April 19, 2012
New Research Discovers Cause Of Kidney Stones
Connie K. Ho for RedOrbit.com
A sharp irritation near the stomach. The feeling of pain in the back. The discovery of blood in the urine. These are just a few of the symptoms of kidney stones. An estimated one million people suffer from kidney stones each year. Recently, more information was revealed regarding the cause of kidney stones through research done by scientists at the Washington University School of Medicine in St. Louis, Missouri.
The research, unveiled in the EMBO Journal by the European Molecular Biology Organization, provides reasons as to why some people are more susceptible to kidney stones than others are. The findings allow for the development of effective treatments and tests that could assess a person´s risk of having the illness. Mice were utilized in the study and can possibly be used in clinical trials of new treatments for kidney stones.
"Now, we finally have a more complete picture detailing why some people develop kidney stones and others do not," remarked senior author Jianghui Hou, PhD, assistant professor of medicine, in a prepared statement. "With this information, we can begin to think about better treatments and ways to determine a person's risk of the condition, which typically increases with age."
Generally, kidney stores form when urine becomes too concentrated and causes minerals like calcium to bond together. Diet factors, like eating foods that are high in salt or not drinking enough water, can increase the chance of having kidney stones.
Apart from dietary concerns, scientists point to genes as having a role in the formation of kidney stones. Claudin-14, a genetic variation, has been linked to kidney stones and those who have the mutation have a 65 percent greater chance of having stones. The new study has shown how variations in gene activity can influence kidney stone formation. When claudin-14 is not active, the kidney works normally and important minerals, such as calcium and magnesium, can pass through easily. These minerals are then reabsorbed into the blood where they assist in basic body functions. However, when people eat too many salty foods or do not drink enough water, the claudin-14 starts working. It prevents calcium from entering “tight junctions” in cells that line the kidneys and cannot effectively separate blood from the urine. Excess calcium then filters into the urine, which leads to kidney stones in the bladder or kidney.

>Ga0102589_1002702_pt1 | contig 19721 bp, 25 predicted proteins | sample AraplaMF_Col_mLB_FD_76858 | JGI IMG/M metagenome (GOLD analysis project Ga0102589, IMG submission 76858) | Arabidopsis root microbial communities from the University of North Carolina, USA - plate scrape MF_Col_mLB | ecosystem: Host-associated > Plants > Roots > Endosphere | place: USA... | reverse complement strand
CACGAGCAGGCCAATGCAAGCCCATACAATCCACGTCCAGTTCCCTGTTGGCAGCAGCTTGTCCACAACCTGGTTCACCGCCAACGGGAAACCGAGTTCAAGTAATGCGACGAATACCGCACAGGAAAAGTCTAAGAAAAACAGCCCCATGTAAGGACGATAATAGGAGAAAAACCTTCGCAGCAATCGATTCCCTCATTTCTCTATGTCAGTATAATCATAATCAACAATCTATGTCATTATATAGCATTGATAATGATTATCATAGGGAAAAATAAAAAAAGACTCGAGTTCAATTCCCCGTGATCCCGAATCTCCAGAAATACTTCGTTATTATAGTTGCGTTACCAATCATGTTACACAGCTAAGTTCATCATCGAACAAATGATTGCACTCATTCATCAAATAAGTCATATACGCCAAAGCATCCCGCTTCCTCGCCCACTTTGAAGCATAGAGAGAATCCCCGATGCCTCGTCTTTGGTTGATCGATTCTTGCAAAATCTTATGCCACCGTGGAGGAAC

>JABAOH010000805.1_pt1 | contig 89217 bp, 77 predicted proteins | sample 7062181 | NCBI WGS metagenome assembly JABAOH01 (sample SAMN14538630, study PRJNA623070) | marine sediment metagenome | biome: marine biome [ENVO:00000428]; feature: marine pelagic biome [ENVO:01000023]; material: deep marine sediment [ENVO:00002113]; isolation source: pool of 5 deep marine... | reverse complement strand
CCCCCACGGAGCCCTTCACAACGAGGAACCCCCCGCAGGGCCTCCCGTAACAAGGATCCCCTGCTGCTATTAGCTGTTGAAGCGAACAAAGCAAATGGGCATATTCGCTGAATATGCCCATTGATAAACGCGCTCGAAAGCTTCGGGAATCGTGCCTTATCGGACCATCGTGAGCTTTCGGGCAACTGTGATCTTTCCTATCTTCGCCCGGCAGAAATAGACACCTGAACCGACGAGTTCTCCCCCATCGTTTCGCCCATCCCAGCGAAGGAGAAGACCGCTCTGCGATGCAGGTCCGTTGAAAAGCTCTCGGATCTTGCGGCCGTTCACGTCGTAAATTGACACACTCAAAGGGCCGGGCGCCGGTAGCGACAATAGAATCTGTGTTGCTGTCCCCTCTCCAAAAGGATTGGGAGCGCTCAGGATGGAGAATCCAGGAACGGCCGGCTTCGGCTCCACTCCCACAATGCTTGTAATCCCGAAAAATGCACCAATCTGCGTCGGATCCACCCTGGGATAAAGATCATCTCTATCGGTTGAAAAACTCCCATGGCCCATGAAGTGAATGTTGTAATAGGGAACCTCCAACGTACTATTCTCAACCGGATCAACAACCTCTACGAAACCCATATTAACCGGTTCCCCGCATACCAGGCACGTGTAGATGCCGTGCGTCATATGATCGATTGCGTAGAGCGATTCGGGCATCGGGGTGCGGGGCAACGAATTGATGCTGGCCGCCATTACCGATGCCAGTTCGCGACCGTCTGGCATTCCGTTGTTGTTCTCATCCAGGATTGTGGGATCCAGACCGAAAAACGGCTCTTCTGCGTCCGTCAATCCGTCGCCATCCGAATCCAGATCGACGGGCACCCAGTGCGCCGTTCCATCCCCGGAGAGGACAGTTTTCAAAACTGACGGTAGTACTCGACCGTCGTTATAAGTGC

Based on his research, Hou believes that treatments could be developed focused on the activity of caludin-14. He is also optimistic that tests could be created to analyze the level of claudin-14 and determine the possibility of stones. These tests could patients identify the need to change certain parts of their diet.
"Many genes likely play a role in the formation of kidney stones," commented Hou in the statement. "But this study gives us a better idea of the way one of the major players work. Now that we understand the physiology of the condition, we can start to think about better treatments or even ways to prevent stones from developing in the first place."